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No proven link between the use of UV filters and damage to coral in our seas

16 May 2019

You may have read reports questioning the use of sunscreens because of claims they can adversely affect the environment and in particular, coral.  CTPA understands that this could cause confusion.  We’d like to provide some facts to help consumers have confidence in their sunscreens.

It is important to note that the study1, upon which the stories and the legislation banning certain UV filters in Hawaii and Florida was based, does not reflect what happens in nature.  The study was carried out in a laboratory under artificial conditions, and does not replicate what is happening in the real world.  In addition, regions of the world where most severe coral bleaching has occurred do not match human population density2.  We can state that this study does not, and cannot, make a link between the use of UV filters in sun cream and damage to coral in our seas. 

The deterioration of coral reefs around the world is a major concern.  The factors that contribute to it are very complex and it is widely acknowledged within the scientific community that extreme climate events and warming sea temperatures are the major contributing factors3.   

However, we do know that over exposure to the sun has detrimental effects on human health

Concerns have been expressed by the medical and dermatological community that unfounded fears of the negative impact of sunscreen on coral health can lead to an increased risk of skin cancer2. The American Academy of Dermatology Association has stated “claims that sunscreen ingredients currently approved by the U.S. Food and Drug Administration are toxic to the environment or a hazard to human health have not been proven. Furthermore, scientific evidence supports the benefits of applying sunscreen to minimize short- and long-term damage to the skin from the sun’s harmful ultraviolet rays.” 

Ingredient safety

Consumers can feel confident in safely using cosmetic products that contain UV filters because not only is there robust cosmetic law, but there is also strict legislation that covers substances that could cause harm in certain circumstances. 

Each chemical placed on the EU market is covered by strict legal requirements that ensure a high level of protection for both human and environmental health.  

As well as the safety of its ingredients and products, the cosmetics industry also takes sustainability and the environment seriously.  Companies look at environmental effects such as how much energy is used, how much water, how much waste is produced, and what damage is caused obtaining raw materials and turning them into cosmetic ingredients and products. 

Cosmetic Products and the Law

In the UK and across the EU sunscreens are classed as cosmetic products. Cosmetic products are covered by robust safety legislation, the EU Cosmetic Products Regulation 1223/2009 (CPR).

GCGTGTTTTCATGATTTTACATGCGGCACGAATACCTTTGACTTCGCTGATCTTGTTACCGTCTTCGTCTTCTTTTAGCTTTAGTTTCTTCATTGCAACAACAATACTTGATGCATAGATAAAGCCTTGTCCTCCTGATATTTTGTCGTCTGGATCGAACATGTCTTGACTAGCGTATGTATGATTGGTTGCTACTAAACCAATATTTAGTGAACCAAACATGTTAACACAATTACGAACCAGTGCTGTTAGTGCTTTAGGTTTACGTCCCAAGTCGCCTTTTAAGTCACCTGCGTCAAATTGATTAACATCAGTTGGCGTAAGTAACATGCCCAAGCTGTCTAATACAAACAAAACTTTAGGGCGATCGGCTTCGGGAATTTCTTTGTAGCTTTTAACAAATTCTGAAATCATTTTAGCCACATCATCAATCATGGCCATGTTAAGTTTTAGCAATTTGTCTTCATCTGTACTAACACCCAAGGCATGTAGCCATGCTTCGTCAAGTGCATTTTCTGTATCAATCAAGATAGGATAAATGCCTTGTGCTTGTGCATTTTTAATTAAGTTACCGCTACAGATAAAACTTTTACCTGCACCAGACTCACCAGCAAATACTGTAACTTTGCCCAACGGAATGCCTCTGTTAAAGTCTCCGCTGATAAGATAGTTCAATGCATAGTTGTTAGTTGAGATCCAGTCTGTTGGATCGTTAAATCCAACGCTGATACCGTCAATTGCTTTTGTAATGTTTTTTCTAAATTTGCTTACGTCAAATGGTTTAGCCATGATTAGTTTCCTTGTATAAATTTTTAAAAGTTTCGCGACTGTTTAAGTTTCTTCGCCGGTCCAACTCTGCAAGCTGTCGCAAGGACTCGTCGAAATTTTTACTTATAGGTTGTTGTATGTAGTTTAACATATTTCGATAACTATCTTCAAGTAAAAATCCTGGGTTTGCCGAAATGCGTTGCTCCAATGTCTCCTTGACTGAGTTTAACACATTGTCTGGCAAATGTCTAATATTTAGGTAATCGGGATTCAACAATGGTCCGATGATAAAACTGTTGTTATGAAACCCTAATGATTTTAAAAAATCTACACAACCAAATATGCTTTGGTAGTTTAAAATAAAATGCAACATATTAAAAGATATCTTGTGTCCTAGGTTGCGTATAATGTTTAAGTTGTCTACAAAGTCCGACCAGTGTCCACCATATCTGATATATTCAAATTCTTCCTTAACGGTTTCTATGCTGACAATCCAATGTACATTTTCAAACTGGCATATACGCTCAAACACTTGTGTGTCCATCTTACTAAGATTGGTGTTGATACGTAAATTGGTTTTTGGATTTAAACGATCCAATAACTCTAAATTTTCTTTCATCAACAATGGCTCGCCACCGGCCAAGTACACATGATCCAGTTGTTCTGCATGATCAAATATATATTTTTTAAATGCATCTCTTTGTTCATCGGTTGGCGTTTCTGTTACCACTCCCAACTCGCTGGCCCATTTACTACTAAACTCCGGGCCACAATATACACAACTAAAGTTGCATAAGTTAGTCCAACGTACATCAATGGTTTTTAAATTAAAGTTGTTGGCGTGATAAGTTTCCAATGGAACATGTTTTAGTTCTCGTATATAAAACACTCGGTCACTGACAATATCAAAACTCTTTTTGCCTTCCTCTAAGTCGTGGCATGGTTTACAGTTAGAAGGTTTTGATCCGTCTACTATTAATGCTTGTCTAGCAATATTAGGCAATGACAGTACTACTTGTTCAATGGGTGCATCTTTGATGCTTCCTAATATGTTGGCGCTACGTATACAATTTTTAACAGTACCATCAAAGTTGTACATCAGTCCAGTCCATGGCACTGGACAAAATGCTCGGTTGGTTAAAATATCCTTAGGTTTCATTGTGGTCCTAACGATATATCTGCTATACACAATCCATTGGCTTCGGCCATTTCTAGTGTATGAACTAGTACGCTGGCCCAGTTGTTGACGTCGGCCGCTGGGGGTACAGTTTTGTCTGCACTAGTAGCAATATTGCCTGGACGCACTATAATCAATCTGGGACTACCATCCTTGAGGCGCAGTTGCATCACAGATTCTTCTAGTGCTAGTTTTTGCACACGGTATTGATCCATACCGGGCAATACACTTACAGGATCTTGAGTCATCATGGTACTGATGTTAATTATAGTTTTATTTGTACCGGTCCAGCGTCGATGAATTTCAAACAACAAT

All cosmetic products, including sunscreens, placed on the UK and European market must comply with these strict laws which are in place to ensure human safety and to protect consumers from misleading claims concerning efficacy and other characteristics of cosmetic products. 

The CPR stipulates the requirements, including manufacture, labelling, ingredients and safety assessment for cosmetic products, and the main aim of the CPR is consumer safety.  In order to ensure this, each cosmetic product must undergo a safety assessment by a qualified and experienced safety assessor (whose qualifications are stated in the CPR) before it is made available for sale. The safety assessment takes account of all the ingredients used in the product, how the product will be used, by whom, where and how often. 

There are three layers to the safety assurance process:

  • European legislation requires cosmetics to be safe.
  • The professional Safety Assessor personally signs-off to say the cosmetic product is safe.
  • Products placed on the market are monitored; any adverse reactions are addressed by companies and may have to be reported to the authorities.

The CPR also controls what may or may not be put in a cosmetic.  There are lists of substances that must not be present and lists of substances that may be used as ingredients subject to particular restrictions.  In addition, certain classes of ingredients (colours, UV filters and preservatives) are part of positive lists, so only those individual ingredients pre-approved, following an in-depth safety review by a panel of independent scientists, and listed in the CPR are allowed for these purposes. 

Environmental considerations 

In addition to this, ingredients are subject to the European chemicals legislation, REACH (Registration, Evaluation & Authorisation of Chemicals Regulation) which looks at the safety and environmental aspects of all chemicals placed on the EU market – including cosmetic ingredients.   

Studies

1Toxicopathological Effects of the Sunscreen UV Filter, Oxybenzone (Benzophenone-3), on Coral Planulae and Cultured Primary Cells and Its Environmental Contamination in Hawaii and the U.S. Virgin Islands. 
Downs, C.A. et al. Archives of Environmental Contamination and Toxicology, published online 20 October 2015.

2Oxybenzone and Sunscreens: A Critical Review of the Evidence and a Plan for Discussion with Patients
Mirsky R. S. et al The Journal of Cutaneous Medicine 2, 2018

3Global warming impairs stock–recruitment dynamics of corals
Hughes T. P. et al Nature 568, 2019 

Read more about the importance of using sun protection products as part of staying #sunsafe

Sun protection – what you need to know

Sun protection myths

Protecting children from the sun

Choosing the right product